How to increase and maintain adherence to a treatment

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The adherence to treatment is a problem that affects all health professions, including psychology. However, it is not uncommon to find a person who abandons a treatment for various reasons such as: forgetfulness, weariness or side effects. In fact, the World Health Organization estimates that in developed countries only 50% of people with chronic diseases completely follow the therapeutic prescriptions.

Let’s see what therapeutic adherence is and also the factors that hinder it and ways to increase and maintain it …

What exactly is therapeutic adherence?

First, it should be noted that therapeutic adherence is not equivalent to the “compliance” of the treatment. This attributes a passive role to the patient, which is limited to following the instructions of a professional. And, therefore, if you fail to comply with the recommendations, the responsibility lies solely with the patient. On the other hand, Monitored Dosage System for treatment adherence supposes an active and intentional role of the patient who collaborates with the health professional to maintain or improve his health

In addition, it should be borne in mind that the lack of adherence can be unintended. Either for forgetting to take the medication or to follow other prescriptions; or intentional, given a conscious decision to stop taking the medication, administer different doses to those prescribed or not comply with other recommendations.

Factors that hinder proper adhesion

Therapeutic adherence is a very complex phenomenon since it is affected by many factors of various kinds. Let’s see some of them …

  • Socio-economic conditions: Within these factors such as poverty can be included. Also, being unemployed, living away from a health center, difficulties in displacement, high cost of medication, cultural prejudices or having family problems are variables that have been observed by the Circupack that influence and offers personalized dosing system for therapeutic adherence.
  • Negligent family supervision: Especially relevant in the pediatric population.
  • Factors of the disease itself: That a disease is chronic, mild or asymptomatic. Or, on the other hand that there is comorbidity with some psychological disorder are variables that suppose a barrier to adequate adherence.
  • Related to treatment: Variables such as greater complexity of treatment. Prolonged treatment, delayed therapeutic benefits or adverse side effects adversely affect therapeutic adherence.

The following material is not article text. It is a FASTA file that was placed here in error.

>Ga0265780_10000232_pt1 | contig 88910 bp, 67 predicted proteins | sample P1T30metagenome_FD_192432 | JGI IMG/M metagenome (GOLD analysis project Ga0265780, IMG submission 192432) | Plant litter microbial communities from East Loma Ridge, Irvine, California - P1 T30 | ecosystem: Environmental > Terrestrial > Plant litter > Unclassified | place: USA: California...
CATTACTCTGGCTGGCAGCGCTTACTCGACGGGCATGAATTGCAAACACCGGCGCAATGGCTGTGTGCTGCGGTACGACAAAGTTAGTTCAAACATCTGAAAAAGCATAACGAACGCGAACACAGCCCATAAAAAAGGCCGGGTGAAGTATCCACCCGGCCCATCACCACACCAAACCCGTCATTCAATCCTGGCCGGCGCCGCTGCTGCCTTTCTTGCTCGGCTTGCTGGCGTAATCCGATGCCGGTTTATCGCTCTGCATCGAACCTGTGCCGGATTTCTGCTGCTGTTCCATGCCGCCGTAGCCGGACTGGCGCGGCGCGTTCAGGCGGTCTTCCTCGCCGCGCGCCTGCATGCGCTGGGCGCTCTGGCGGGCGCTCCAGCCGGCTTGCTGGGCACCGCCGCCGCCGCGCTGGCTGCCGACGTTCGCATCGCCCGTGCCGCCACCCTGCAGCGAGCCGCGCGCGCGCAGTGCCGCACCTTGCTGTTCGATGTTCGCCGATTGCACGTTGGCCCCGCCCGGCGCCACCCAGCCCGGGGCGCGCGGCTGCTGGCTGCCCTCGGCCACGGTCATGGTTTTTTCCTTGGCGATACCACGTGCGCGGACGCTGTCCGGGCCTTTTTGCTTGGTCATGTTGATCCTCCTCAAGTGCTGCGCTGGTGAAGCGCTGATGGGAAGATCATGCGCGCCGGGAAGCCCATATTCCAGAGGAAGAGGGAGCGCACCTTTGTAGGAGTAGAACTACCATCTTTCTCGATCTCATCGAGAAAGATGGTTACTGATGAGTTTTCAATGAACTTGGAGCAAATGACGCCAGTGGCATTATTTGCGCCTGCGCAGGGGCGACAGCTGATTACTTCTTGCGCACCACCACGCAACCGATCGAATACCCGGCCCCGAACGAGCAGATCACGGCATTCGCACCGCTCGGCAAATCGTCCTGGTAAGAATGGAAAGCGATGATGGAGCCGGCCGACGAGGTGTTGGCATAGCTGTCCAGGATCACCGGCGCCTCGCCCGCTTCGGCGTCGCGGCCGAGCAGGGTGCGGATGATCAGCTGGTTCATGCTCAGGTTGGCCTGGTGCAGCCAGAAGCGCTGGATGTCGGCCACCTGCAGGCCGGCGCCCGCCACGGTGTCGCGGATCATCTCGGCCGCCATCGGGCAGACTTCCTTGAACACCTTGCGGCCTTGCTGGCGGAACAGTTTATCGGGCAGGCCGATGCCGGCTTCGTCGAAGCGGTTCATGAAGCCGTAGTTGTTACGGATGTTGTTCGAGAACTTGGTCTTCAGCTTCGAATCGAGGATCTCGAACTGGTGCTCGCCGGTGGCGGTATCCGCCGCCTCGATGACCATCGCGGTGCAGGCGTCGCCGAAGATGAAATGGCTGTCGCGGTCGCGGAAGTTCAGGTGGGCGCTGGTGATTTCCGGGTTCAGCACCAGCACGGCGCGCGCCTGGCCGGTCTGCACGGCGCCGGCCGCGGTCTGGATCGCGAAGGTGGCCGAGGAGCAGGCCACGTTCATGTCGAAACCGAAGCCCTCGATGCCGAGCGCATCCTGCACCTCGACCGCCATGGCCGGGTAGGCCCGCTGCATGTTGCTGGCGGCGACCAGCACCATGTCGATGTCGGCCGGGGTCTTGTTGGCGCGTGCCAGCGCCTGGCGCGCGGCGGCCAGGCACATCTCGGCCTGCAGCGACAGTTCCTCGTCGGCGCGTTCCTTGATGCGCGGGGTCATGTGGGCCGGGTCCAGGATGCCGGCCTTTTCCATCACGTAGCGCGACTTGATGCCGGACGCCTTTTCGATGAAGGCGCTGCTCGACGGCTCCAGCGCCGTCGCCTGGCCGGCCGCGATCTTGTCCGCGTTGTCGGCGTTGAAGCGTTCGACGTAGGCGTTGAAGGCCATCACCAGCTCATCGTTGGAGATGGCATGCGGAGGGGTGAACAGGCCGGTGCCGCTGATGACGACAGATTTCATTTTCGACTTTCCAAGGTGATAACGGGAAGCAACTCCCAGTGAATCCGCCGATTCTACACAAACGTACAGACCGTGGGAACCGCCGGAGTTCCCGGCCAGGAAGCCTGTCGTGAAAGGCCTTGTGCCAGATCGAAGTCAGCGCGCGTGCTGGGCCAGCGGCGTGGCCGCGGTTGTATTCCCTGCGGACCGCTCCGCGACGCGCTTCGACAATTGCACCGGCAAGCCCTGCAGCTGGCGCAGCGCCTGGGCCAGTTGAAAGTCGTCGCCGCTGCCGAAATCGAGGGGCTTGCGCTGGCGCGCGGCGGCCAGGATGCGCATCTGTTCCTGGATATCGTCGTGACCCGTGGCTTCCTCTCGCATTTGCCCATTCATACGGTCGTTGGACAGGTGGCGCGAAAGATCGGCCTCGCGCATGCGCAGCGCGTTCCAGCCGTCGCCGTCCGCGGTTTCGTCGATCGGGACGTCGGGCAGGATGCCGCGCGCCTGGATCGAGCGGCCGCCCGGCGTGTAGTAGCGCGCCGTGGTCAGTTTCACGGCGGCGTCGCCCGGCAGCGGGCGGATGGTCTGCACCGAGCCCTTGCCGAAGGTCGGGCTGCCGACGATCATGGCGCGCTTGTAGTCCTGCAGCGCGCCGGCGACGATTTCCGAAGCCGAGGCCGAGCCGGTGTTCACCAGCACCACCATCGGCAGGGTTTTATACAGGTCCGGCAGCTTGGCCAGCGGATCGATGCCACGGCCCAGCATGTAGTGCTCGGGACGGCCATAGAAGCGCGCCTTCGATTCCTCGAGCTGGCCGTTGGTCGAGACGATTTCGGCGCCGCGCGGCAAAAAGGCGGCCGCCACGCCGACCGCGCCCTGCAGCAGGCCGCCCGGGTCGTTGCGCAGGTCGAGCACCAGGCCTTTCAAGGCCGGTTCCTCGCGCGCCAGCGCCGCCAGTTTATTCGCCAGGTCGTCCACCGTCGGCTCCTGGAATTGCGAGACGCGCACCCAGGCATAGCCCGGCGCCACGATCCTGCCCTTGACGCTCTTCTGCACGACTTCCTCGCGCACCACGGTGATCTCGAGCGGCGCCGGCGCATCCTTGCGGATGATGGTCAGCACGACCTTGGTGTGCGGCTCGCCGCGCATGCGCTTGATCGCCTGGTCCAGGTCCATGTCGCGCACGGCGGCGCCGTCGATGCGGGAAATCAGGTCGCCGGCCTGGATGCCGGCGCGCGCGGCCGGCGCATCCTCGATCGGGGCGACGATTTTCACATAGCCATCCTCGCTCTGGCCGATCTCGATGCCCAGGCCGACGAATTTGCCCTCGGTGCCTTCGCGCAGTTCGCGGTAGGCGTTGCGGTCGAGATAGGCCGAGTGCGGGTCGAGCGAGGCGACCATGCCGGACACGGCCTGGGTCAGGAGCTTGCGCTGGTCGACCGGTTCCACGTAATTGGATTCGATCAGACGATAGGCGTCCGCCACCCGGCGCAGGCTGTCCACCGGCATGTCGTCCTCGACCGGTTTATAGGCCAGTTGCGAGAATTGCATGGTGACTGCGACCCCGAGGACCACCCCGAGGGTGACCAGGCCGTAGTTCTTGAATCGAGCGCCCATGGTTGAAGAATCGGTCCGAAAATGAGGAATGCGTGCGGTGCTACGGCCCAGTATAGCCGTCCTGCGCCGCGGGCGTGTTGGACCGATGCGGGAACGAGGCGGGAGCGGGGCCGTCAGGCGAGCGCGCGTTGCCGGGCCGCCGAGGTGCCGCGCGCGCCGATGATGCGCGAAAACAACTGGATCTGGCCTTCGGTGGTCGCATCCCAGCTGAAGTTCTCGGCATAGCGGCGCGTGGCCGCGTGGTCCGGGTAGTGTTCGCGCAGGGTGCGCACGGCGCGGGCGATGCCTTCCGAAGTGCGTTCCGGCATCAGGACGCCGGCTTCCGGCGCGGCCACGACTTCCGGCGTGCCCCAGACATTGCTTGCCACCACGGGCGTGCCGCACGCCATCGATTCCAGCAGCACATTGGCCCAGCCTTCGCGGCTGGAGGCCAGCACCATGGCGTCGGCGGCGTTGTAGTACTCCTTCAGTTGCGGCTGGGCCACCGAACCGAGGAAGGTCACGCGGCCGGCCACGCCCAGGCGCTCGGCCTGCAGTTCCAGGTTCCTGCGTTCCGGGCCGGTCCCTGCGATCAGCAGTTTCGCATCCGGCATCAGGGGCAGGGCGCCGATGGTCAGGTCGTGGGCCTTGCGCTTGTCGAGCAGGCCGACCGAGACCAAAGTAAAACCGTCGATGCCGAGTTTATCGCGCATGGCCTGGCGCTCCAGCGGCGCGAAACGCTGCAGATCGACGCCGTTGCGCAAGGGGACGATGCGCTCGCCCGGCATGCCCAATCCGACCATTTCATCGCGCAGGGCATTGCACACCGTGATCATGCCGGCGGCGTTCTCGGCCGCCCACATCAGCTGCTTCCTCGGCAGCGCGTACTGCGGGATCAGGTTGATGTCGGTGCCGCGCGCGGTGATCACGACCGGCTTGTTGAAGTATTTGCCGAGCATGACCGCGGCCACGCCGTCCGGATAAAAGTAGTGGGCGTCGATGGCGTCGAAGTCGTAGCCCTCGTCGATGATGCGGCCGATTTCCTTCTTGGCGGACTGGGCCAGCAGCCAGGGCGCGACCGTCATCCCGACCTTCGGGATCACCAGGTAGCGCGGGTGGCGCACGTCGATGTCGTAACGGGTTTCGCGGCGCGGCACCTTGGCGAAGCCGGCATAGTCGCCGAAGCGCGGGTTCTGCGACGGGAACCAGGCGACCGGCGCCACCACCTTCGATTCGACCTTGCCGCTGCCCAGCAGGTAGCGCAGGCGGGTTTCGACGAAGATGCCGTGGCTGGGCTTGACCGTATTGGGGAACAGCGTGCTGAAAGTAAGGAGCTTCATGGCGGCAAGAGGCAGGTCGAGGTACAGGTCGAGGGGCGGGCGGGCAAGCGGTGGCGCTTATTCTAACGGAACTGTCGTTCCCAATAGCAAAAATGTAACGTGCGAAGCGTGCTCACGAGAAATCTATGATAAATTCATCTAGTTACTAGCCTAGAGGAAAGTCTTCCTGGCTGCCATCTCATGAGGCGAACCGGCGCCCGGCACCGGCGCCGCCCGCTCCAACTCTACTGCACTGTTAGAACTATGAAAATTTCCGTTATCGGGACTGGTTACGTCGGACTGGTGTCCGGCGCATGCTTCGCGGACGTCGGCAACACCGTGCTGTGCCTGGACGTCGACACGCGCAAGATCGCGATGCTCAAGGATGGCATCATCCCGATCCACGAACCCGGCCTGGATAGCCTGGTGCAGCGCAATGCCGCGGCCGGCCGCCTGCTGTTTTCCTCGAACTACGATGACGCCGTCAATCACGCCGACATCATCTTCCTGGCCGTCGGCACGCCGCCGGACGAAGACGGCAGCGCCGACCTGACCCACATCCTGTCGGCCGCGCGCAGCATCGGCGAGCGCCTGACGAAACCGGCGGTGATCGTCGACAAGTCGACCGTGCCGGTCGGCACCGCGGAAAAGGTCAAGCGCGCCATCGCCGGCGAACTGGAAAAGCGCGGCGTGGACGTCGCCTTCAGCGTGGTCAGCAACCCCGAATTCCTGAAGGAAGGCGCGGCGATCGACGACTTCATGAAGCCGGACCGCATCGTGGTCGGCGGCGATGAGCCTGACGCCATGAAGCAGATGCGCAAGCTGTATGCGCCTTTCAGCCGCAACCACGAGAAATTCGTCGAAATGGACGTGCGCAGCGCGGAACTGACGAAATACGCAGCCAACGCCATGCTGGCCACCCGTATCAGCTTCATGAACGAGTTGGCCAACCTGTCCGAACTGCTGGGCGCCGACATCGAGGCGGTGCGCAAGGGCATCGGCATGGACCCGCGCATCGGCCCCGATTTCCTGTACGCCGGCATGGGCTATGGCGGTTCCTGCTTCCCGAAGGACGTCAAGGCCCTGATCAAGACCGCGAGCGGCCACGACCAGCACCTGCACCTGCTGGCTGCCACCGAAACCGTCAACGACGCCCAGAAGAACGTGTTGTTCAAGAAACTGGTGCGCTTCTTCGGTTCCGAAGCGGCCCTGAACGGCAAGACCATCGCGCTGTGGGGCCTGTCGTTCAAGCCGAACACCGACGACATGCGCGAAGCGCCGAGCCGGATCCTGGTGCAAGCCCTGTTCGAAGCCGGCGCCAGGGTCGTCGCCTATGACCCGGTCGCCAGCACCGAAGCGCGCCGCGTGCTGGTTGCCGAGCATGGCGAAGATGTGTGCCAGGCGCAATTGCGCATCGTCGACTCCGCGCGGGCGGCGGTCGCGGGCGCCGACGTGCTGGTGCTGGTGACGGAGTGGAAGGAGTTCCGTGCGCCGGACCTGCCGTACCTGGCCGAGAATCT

• Psychological variables of the patient: Here factors such as low risk perception or mistaken beliefs of the person are considered. Also, the ability to understand prescriptions, lack of knowledge about the disease. In addition, a low self-efficacy or a high internal control locus, that is, a belief that the disease can be controlled.

How to promote therapeutic adherence

With regard to institutions, measures such as the improvement of accessibility of public transport, the financing of medicines for people without resources, a greater economic investment in resources for health centers or education and awareness campaigns on diseases would be essential to reduce or eliminate those socio economic and health system variables.

And as far as health professionals are concerned, here are some measures that have proven useful in research …

  • Personalized advice and counseling: Inform about the disease and the treatment to follow, adapting the language so that it is understandable and taking time to resolve all doubts.
  • Written instructions: Something already quite widespread. They must be written in a clear, simple and understandable way.
  • Reminders: Phone calls or emails to remind you of the need to follow the guidelines or notify of future inquiries.
  • Adequate therapeutic relationship: It requires training by the professional to establish a good relationship. It is convenient that the same professional carry out the whole process.
  • Calendars: Attach calendars to the medication that specify the time at which the medication should be taken.
  • Alarms: Use of alarms by the patient to remember to take the medication.
  • Simplification of treatment: Simplify the dosage regimen with Pill dispenser system, reducing, as far as possible, the frequency of consultations, the taking of medication and the quantity of medications.
  • Rewards and reinforcements: Congratulate when the requirements have been fulfilled and otherwise not “punish”, but find out the reason and work together to improve adherence.
  • For chronic diseases: It is advisable to teach to anticipate risk situations, how to deal with problems and crises and learn from mistakes, and avoiding blame. Reinforcement programs can be very useful for increasing motivation, especially in the pediatric population.

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